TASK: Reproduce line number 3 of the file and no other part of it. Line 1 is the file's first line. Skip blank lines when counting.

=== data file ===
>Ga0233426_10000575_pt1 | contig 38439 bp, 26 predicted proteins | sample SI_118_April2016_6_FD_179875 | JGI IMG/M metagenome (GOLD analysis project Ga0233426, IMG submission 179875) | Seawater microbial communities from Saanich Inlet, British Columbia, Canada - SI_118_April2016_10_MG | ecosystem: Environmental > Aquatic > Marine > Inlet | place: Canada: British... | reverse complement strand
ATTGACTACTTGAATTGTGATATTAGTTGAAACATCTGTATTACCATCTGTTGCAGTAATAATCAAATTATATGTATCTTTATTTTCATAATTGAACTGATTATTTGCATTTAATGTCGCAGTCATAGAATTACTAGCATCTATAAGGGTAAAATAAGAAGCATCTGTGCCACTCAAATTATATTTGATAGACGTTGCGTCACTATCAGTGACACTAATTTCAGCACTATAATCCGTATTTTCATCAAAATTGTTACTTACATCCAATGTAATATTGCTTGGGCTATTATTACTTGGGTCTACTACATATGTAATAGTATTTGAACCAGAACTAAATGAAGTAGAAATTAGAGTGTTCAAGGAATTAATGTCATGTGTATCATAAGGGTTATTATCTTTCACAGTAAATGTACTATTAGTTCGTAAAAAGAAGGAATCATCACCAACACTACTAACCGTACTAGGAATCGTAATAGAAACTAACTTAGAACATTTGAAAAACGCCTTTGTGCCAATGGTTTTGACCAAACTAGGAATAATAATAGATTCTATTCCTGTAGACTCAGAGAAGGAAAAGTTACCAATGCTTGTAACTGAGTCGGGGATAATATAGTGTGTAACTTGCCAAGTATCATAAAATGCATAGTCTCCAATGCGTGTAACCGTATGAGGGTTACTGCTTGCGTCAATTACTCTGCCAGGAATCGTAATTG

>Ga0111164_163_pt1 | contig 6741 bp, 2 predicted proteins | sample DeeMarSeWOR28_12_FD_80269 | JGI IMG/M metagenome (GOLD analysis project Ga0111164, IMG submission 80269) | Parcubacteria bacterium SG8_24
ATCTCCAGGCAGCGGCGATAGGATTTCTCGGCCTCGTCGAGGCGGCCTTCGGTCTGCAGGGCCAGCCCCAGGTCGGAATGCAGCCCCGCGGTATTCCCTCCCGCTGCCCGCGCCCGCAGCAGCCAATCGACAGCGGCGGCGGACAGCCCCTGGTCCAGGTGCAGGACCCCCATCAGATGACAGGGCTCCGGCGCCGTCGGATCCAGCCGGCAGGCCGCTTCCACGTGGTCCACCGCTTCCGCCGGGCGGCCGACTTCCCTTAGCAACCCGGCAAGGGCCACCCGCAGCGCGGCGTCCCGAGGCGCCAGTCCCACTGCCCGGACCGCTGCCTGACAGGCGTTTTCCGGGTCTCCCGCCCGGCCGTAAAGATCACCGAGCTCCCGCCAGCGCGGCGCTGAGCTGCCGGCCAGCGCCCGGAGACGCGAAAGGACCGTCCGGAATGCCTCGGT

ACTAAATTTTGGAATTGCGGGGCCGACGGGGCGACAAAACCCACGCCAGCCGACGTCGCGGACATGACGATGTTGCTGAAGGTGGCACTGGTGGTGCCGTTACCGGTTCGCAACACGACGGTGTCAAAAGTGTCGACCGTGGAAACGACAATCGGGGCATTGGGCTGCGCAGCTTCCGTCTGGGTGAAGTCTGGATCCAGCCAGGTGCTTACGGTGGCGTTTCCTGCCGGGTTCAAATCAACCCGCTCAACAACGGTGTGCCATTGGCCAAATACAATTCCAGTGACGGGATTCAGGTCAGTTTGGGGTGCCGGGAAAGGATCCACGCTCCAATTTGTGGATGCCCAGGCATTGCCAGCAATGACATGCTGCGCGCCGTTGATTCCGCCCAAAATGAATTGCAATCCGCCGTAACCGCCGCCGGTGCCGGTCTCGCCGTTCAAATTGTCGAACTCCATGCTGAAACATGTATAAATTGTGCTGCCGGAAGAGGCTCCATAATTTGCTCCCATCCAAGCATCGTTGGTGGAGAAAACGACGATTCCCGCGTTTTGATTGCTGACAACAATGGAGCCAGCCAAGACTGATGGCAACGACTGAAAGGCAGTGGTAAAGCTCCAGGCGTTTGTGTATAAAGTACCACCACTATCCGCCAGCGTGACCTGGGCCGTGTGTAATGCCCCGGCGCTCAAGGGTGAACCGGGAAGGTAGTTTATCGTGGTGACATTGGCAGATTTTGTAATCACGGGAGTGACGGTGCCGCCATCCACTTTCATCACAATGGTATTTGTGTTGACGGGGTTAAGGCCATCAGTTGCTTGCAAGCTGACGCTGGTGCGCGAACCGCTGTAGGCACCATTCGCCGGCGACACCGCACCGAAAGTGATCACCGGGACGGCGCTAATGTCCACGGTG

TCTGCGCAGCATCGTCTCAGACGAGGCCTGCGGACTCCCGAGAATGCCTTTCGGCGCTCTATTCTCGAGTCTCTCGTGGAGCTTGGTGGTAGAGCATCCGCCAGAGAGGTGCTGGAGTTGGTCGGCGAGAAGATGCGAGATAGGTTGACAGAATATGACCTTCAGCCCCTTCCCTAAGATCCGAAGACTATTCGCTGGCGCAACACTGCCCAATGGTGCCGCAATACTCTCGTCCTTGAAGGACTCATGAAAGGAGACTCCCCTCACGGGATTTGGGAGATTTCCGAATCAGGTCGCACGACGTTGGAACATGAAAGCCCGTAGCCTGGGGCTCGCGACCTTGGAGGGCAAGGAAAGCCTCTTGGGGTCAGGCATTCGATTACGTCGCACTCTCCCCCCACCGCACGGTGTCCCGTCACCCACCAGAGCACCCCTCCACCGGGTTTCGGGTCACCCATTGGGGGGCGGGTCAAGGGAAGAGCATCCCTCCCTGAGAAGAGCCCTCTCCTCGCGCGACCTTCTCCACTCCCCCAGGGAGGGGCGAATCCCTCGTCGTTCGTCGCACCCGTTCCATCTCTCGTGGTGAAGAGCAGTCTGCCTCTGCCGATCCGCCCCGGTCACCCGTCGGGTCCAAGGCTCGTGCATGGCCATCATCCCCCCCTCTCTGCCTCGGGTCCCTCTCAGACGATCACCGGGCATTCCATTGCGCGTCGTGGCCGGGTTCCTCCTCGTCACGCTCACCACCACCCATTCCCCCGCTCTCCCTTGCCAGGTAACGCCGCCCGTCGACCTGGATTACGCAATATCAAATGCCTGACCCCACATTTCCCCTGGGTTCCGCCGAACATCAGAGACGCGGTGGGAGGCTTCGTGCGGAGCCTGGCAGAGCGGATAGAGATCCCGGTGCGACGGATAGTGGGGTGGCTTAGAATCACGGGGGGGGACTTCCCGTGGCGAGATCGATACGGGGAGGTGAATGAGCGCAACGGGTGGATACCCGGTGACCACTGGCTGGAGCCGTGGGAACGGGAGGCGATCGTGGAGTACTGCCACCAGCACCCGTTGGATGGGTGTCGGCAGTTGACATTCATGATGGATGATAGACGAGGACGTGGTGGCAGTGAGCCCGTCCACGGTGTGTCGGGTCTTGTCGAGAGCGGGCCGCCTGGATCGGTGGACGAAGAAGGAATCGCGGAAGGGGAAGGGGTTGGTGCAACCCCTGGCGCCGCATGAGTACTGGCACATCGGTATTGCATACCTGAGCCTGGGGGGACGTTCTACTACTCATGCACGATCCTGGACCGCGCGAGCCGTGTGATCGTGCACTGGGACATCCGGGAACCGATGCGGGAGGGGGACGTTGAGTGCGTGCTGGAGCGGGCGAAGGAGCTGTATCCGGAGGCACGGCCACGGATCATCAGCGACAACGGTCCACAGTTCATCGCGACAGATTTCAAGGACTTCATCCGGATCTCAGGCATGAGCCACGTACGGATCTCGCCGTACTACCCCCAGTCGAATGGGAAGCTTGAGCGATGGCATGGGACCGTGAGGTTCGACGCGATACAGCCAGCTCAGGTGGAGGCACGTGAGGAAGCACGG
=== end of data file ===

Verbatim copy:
>Ga0111164_163_pt1 | contig 6741 bp, 2 predicted proteins | sample DeeMarSeWOR28_12_FD_80269 | JGI IMG/M metagenome (GOLD analysis project Ga0111164, IMG submission 80269) | Parcubacteria bacterium SG8_24